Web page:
A.J. Burnett.  After the World Series last year, young Marlins hurler Josh Beckett became the high riser in fantasy drafts everywhere.  It was rare to see him make it past the fourth round.  Next year it should be teammates Carl Pavano and A.J. Burnett moving on up.  Pavano is an obvious choice and this list is for the less-obvious players, so we'll focus on Burnett.  After missing a year and half to arm surgery, Burnett has rediscovered the stuff that made him the staff ace in 2002.  He's only 7-6 but has a 3.74 ERA and a 1.18 WHIP.  He's been even better as of late with three wins, a 2.73 ERA, a .95 WHIP, and 33 K's in 27 innings over the past month. 

 

Rich Harden.  He's been up and down for the A's this year, but Harden won't get past too many fantasy owners next year.  He's 9-6 with 146 strikeouts and should make huge improvements on his 4.05 ERA and 1.34 WHIP next year.  It's only a matter of time before Harden's strikeout ability makes him the most attractive fantasy pitcher on the Oakland staff. 

 

Making the Big Jump?

 

David Wright.  Nobody symbolizes the move from “unknown” to “everybody's favorite sleeper” better than Wright.  Just as teammate Jose Reyes did last year, Wright has used a mid-summer call-up to generate a ton of hype.  things didn't work out too well for Reyes as he's struggled through an injury-plagued sophomore campaign, but Wright seems like the closest thing you can get to a surefire hit over at third base.  the position isn't terribly deep, so his tremendous rookie production (.314/.944/7 HR/5 SB over the last month) should make him a wildly popular pick next spring.

 

Lew Ford.  the Twins' young outfielder has been one of the best rookies in the majors this year, but he could go either way in fantasy drafts next year.  His combination of power, speed, and average is enticing, but his ability to draw walks (one of this best skills) doesn't really show up in most leagues.  this year he's 24th in the majors in OBP at .389 and has a nice .298/14 HR/18 SB combo to go with it.  If he takes a big step forward in year two, he'll be a huge hit as a .300/20/30 type player.  In fact, that would make him next year's Corey Patterson.  However, if he settles in as a .300/15/20 player, he'll get lost in the shuffle. 

 

Doug Davis.  He hasn't gotten a lot of pub in Milwaukee since the Brewers have been so bad lately and his teammate, Ben Sheets, is such a fantasy stud.  However, Davis isn't doing such a bad job himself.  His numbers for the year are solid, but he's really picked it up over the past month, posting a 2.25 ERA, 1.14 WHIP, and 27 K's in 28 innings pitched.  He could be a legit fantasy starter next season.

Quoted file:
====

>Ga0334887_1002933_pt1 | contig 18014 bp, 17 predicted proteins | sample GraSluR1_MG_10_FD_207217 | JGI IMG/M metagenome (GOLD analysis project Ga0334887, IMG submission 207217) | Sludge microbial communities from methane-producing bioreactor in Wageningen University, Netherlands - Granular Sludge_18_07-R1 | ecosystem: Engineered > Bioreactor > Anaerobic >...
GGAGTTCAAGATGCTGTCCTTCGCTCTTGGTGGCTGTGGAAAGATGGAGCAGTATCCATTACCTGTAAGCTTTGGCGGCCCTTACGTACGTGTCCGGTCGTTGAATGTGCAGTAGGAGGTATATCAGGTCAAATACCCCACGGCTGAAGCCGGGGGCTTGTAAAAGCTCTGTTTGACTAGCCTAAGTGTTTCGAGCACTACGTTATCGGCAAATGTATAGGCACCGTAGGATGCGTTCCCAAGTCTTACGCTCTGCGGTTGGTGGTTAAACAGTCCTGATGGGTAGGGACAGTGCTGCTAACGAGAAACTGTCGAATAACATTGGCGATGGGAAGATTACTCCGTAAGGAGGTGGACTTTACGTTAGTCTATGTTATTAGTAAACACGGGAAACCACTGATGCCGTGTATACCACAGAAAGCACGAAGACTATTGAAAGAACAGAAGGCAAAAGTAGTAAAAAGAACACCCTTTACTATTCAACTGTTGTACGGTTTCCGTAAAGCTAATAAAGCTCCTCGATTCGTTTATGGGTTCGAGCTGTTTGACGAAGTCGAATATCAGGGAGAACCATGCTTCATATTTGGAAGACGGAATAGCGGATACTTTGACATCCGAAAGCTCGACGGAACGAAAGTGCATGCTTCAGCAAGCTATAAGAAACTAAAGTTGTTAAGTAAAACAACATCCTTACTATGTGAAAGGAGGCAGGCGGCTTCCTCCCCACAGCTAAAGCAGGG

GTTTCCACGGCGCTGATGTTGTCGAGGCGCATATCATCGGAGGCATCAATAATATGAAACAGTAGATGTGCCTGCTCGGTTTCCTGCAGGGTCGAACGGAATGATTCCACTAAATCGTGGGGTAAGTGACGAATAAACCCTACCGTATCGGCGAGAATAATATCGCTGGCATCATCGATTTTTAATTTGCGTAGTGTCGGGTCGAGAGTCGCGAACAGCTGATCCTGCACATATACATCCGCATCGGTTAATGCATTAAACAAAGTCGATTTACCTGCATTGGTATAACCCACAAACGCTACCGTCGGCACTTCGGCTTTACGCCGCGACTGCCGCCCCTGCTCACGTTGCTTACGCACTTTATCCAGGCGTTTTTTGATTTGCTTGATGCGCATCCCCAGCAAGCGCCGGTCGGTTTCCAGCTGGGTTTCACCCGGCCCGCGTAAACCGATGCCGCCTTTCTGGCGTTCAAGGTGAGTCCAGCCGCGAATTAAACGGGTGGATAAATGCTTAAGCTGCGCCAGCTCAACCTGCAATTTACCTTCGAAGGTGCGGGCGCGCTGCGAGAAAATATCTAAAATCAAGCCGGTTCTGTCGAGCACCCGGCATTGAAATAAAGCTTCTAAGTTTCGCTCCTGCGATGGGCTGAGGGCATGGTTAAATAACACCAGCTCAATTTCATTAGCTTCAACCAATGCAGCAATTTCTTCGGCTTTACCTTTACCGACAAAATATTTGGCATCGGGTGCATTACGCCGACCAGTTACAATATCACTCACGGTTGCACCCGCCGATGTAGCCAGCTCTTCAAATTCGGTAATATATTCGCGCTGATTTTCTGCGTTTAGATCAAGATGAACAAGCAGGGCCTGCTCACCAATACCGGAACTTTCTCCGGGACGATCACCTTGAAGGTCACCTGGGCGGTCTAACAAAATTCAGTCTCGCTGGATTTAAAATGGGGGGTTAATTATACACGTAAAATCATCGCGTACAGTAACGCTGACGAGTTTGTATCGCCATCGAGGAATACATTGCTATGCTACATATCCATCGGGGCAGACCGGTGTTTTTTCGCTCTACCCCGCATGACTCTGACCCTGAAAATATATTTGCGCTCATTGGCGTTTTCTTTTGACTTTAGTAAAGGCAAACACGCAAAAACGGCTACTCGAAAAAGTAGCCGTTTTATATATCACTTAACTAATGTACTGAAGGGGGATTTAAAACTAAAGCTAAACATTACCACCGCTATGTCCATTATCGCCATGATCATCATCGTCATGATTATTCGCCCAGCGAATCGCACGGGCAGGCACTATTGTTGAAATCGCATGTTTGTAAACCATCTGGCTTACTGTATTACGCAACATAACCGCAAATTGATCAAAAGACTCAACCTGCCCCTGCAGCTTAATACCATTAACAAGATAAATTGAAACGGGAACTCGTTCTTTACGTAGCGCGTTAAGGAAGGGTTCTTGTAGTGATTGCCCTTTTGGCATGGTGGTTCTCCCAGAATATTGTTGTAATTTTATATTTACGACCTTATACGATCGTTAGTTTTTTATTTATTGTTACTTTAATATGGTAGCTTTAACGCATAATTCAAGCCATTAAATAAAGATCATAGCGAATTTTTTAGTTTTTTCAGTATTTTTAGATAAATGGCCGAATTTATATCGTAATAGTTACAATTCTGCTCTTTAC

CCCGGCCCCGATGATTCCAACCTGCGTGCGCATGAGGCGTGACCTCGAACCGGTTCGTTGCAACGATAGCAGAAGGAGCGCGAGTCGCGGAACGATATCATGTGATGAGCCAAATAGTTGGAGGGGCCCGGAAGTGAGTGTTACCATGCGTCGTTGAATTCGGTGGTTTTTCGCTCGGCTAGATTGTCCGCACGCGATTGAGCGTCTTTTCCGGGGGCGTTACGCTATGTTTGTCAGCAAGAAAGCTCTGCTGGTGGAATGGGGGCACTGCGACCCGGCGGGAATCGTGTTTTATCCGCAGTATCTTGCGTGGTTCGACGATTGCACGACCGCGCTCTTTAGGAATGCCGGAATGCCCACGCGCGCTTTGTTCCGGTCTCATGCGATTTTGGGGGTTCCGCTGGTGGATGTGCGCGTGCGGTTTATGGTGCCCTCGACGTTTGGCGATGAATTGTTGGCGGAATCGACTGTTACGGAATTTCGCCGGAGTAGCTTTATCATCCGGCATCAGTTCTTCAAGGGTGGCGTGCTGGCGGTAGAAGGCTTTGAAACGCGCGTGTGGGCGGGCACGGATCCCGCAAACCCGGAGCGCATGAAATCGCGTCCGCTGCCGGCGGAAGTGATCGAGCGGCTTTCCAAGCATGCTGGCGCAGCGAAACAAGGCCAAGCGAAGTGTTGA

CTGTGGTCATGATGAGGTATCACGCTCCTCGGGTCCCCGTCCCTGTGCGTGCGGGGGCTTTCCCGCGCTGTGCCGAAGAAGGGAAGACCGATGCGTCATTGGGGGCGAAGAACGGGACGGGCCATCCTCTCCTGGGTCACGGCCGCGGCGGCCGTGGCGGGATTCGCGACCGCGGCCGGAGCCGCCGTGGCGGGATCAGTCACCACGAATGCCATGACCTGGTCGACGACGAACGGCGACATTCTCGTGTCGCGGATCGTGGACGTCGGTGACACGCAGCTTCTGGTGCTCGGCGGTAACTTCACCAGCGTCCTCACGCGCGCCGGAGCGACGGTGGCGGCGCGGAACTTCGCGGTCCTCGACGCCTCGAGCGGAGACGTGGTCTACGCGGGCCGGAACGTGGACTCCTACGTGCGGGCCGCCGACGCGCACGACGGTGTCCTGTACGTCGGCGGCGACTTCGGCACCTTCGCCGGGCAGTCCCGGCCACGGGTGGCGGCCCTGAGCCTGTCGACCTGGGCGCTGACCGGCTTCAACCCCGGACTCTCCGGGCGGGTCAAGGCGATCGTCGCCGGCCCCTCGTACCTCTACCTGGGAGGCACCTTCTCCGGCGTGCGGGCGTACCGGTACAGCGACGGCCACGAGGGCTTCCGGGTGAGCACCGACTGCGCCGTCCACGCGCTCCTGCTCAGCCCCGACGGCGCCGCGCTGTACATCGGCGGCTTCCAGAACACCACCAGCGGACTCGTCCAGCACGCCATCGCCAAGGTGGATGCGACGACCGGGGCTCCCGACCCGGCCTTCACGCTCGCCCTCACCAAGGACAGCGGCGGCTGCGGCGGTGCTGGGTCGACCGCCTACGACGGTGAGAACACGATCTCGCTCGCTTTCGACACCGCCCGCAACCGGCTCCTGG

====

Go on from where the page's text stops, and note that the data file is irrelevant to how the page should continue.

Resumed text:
Gil Meche.  Everybody thought that this would be the year that Meche rattled off huge fantasy numbers.  It was not to be.  He was so bad at times that he got sent down to AAA.  However, the past few weeks have indicated that Meche might be back.  Since coming back up to the bigs, Meche is 4-1 with a .98 WHIP, including a sparkling shutout of the red hot Red Sox last night.  Maybe next year will be the breakout season.

 

Justin Morneau.  Another young Minnesota stud, Morneau was a prized prospect and big things were expected when he became the everyday first baseman.  I would say that his .912 OPS, nine home runs, and 23 RBI over the past month fit the bill.  the big question is how much he progresses next year.  His average needs to come up and he would need to elevate his game to the .975/30/100 range to justify a high draft pick.  He'll be a fun player to monitor on draft day and follow over the course of the season.

 

Victor Zambrano.  He was already a good strikeout guy and was valuable early on when he won five games in the first month of the season, but Zambrano was on and off the waiver wire all summer due to his control issues.  However, the Mets made a questionable trade for him because they were sure they could fix his mechanics and turn him into a dominant starter.  Everything looked great at first as he went nine innings in a New York uniform and picked up a win and seven strikeouts against two runs and seven baserunners.  Unfortunately, he hurt his arm shortly thereafter and hasn't pitched since.  He will be a true mystery next season, but has the talent to be a huge pickup in the middle rounds of a fantasy draft.

 

Khalil Green.  For the first half of the season he looked like a slick fielder that wouldn't be much of a fantasy player.  that all changed after the All-Star break.  Since the midsummer classic, Green is hitting .295 with an .890 OPS and 11 home runs.  those numbers make him one of the ten best shortstops in the game.  He could be a high riser on draft day.